Changes in bacterial population of gastrointestinal tract of weaned pigs fed with different additives

Mercè Roca, Miquel Nofrarías, Natàlia Majó, Ana María Pérez De Rozas, Joaquim Segalés, Marisol Castillo, Susana María Martín-Orúe, Anna Espinal, Joan Pujols, Ignacio Badiola

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11 Citations (Scopus)


This study aimed to provide novel insights into the gastrointestinal microbial diversity from different gastrointestinal locations in weaning piglets using PCR-restriction fragment length polymorphism (PCR-RFLP). Additionally, the effect of different feed additives was analyzed. Thirty-two piglets were fed with four different diets: a control group and three enriched diets, with avilamycin, sodium butyrate, and a plant extract mixture. Digesta samples were collected from eight different gastrointestinal segments of each animal and the bacterial population was analysed by a PCR-RFLP technique that uses 16S rDNA gene sequences. Bacterial diversity was assessed by calculating the number of bands and the Shannon-Weaver index. Dendrograms were constructed to estimate the similarity of bacterial populations. A higher bacterial diversity was detected in large intestine compared to small intestine. Among diets, the most relevant microbial diversity differences were found between sodium butyrate and plant extract mixture. Proximal jejunum, ileum, and proximal colon were identified as those segments that could be representative of microbial diversity in pig gut. Results indicate that PCR-RFLP technique allowed detecting modifications on the gastrointestinal microbial ecology in pigs fed with different additives, such as increased biodiversity by sodium butyrate in feed. © 2014 Mercè Roca et al.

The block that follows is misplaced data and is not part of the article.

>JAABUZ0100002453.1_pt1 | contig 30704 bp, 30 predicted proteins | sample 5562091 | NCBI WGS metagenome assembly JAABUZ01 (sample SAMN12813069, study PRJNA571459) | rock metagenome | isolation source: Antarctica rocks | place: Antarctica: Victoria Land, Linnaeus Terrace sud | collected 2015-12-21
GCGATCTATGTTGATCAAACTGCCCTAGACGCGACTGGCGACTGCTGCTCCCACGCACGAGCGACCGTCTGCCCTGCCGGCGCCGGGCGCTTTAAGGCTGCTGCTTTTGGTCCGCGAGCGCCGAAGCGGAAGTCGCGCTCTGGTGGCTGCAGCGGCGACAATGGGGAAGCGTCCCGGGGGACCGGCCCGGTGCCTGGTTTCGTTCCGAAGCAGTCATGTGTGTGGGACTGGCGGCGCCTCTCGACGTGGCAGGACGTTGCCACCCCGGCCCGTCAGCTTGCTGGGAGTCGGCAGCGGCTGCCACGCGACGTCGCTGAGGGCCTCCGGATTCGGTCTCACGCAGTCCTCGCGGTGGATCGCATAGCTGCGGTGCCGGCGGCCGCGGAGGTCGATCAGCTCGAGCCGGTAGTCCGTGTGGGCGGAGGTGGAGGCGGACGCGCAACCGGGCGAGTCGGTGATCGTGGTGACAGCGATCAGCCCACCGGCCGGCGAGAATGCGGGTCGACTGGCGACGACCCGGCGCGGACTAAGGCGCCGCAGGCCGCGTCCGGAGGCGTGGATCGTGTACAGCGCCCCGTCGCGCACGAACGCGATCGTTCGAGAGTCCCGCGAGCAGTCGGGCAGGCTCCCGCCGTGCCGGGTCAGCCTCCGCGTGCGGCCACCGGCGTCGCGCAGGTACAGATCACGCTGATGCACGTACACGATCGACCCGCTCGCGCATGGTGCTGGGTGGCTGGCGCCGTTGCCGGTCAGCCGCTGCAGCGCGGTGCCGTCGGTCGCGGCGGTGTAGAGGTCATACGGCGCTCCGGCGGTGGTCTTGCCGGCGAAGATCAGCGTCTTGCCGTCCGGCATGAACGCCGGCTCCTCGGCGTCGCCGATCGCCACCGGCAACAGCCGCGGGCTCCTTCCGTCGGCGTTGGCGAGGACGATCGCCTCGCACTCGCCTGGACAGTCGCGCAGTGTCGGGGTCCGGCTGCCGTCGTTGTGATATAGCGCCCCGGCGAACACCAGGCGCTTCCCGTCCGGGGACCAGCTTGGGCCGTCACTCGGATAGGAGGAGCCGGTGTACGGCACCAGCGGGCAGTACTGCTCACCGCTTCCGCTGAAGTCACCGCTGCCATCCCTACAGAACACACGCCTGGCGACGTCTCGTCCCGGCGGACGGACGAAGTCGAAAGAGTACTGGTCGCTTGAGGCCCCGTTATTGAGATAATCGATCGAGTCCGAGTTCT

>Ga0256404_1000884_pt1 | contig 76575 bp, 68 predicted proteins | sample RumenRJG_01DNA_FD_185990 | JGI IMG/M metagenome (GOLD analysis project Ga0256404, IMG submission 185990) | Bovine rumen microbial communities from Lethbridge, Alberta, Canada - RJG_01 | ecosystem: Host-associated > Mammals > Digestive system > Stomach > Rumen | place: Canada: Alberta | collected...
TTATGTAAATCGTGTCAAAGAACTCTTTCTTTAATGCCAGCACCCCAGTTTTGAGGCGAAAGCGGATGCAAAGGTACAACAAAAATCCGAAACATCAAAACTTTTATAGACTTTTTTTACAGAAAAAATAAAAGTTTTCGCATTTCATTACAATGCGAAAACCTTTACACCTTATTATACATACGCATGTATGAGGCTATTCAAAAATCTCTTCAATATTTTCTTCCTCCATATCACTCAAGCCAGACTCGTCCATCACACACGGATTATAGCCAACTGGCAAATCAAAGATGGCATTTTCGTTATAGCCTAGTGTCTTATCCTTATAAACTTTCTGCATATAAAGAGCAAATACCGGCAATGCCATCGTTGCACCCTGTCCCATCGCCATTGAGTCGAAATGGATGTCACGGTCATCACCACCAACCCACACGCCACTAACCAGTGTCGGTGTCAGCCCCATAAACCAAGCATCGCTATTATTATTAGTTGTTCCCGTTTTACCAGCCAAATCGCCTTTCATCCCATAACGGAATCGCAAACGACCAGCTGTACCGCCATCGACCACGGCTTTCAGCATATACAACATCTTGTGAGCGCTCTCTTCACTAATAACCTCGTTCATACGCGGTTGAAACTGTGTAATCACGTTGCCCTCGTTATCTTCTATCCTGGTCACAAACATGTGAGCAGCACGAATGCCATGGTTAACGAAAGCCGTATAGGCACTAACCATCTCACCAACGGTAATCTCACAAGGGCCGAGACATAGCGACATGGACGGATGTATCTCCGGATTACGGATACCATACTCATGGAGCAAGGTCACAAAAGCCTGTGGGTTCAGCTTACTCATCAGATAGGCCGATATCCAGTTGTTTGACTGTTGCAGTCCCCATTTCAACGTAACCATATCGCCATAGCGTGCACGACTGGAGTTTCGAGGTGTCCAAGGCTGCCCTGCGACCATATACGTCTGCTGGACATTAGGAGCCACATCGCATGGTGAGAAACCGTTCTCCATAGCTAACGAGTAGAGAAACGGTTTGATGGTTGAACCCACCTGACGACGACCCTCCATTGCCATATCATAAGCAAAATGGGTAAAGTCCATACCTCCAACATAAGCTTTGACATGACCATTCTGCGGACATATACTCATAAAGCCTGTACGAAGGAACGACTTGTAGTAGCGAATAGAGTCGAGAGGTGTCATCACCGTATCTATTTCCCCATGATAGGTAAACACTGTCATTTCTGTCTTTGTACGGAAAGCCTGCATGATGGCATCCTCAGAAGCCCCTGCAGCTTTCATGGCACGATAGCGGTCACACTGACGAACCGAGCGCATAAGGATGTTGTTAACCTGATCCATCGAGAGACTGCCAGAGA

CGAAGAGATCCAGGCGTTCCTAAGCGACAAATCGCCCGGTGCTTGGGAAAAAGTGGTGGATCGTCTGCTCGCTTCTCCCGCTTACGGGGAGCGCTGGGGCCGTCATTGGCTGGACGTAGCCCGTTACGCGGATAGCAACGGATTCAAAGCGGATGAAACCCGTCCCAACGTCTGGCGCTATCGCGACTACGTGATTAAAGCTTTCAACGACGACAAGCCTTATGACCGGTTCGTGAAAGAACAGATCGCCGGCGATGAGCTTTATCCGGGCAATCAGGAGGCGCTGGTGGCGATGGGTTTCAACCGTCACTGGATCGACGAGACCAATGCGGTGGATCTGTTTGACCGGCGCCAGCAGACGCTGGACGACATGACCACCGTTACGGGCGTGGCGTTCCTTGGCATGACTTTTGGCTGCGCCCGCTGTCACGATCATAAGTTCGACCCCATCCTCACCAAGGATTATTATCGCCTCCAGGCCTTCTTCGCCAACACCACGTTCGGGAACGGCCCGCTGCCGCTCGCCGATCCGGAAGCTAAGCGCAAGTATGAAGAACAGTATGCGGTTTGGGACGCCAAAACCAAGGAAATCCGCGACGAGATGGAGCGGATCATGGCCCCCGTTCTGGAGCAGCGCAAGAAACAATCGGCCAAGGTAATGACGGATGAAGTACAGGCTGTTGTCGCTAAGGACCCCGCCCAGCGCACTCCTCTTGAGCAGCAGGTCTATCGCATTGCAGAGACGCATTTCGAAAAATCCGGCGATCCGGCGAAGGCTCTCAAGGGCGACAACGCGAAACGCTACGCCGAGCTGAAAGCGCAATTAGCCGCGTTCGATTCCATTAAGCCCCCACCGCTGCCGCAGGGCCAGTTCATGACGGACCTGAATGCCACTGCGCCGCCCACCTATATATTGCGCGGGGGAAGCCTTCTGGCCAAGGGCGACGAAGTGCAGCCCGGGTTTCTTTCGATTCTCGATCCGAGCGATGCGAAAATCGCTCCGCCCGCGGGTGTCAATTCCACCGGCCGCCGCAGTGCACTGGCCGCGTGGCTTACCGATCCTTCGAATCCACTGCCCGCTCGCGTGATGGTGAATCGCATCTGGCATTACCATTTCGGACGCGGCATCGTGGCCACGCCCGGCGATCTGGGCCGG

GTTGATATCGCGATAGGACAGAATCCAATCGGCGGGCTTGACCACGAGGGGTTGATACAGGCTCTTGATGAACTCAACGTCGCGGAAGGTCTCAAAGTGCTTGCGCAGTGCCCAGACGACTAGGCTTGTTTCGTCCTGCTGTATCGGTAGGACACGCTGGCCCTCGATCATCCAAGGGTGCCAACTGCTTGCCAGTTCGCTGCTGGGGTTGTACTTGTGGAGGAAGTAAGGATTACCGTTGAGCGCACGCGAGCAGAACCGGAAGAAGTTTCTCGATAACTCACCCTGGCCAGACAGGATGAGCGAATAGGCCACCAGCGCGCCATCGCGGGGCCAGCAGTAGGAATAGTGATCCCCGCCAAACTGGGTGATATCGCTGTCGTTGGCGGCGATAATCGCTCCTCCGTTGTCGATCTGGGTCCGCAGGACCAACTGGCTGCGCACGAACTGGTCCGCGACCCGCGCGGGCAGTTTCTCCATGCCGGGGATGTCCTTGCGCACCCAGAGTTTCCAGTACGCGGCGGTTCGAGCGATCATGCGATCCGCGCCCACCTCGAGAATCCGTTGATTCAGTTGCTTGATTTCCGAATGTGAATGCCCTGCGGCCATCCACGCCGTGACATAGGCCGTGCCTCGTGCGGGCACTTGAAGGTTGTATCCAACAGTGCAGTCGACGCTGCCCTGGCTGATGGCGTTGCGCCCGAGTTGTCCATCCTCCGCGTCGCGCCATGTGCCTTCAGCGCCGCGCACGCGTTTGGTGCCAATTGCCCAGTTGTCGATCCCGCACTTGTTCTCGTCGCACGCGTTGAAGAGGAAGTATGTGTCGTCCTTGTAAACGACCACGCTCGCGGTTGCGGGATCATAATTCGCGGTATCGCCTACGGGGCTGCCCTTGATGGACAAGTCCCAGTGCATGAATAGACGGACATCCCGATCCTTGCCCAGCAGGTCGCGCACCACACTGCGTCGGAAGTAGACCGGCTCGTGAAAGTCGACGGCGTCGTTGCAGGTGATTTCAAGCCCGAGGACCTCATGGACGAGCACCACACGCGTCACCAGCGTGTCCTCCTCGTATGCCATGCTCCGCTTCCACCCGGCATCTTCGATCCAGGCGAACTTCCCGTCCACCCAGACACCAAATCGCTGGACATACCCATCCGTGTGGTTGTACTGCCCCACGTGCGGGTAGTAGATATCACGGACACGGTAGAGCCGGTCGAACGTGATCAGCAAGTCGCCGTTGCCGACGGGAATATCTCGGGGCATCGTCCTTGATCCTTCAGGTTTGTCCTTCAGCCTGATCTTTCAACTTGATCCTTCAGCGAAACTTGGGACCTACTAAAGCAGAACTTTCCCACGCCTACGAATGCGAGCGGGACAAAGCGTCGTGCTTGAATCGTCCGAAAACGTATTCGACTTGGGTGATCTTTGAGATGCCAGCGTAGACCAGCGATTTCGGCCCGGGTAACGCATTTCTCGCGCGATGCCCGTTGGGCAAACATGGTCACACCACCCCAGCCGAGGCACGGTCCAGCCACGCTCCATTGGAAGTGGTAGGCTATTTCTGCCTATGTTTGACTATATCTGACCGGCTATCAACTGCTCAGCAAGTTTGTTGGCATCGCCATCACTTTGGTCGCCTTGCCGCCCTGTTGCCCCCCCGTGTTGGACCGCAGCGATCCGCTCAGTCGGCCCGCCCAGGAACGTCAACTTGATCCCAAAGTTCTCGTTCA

Original languageEnglish
Article number269402
JournalBioMed Research International
Publication statusPublished - 17 Feb 2014


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